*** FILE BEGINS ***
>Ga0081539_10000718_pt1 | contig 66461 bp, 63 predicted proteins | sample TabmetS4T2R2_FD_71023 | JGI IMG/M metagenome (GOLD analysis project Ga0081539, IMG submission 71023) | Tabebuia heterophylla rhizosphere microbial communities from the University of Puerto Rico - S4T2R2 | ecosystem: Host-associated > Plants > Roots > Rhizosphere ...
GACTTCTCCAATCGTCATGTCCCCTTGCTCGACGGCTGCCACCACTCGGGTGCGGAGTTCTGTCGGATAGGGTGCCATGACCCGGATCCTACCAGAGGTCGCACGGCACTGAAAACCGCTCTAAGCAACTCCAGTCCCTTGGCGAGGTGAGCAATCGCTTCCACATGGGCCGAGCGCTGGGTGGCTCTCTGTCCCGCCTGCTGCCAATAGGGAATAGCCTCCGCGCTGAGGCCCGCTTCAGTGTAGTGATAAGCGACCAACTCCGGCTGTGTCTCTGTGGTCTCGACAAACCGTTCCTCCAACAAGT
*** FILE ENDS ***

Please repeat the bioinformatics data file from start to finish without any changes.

>Ga0081539_10000718_pt1 | contig 66461 bp, 63 predicted proteins | sample TabmetS4T2R2_FD_71023 | JGI IMG/M metagenome (GOLD analysis project Ga0081539, IMG submission 71023) | Tabebuia heterophylla rhizosphere microbial communities from the University of Puerto Rico - S4T2R2 | ecosystem: Host-associated > Plants > Roots > Rhizosphere ...
GACTTCTCCAATCGTCATGTCCCCTTGCTCGACGGCTGCCACCACTCGGGTGCGGAGTTCTGTCGGATAGGGTGCCATGACCCGGATCCTACCAGAGGTCGCACGGCACTGAAAACCGCTCTAAGCAACTCCAGTCCCTTGGCGAGGTGAGCAATCGCTTCCACATGGGCCGAGCGCTGGGTGGCTCTCTGTCCCGCCTGCTGCCAATAGGGAATAGCCTCCGCGCTGAGGCCCGCTTCAGTGTAGTGATAAGCGACCAACTCCGGCTGTGTCTCTGTGGTCTCGACAAACCGTTCCTCCAACAAGT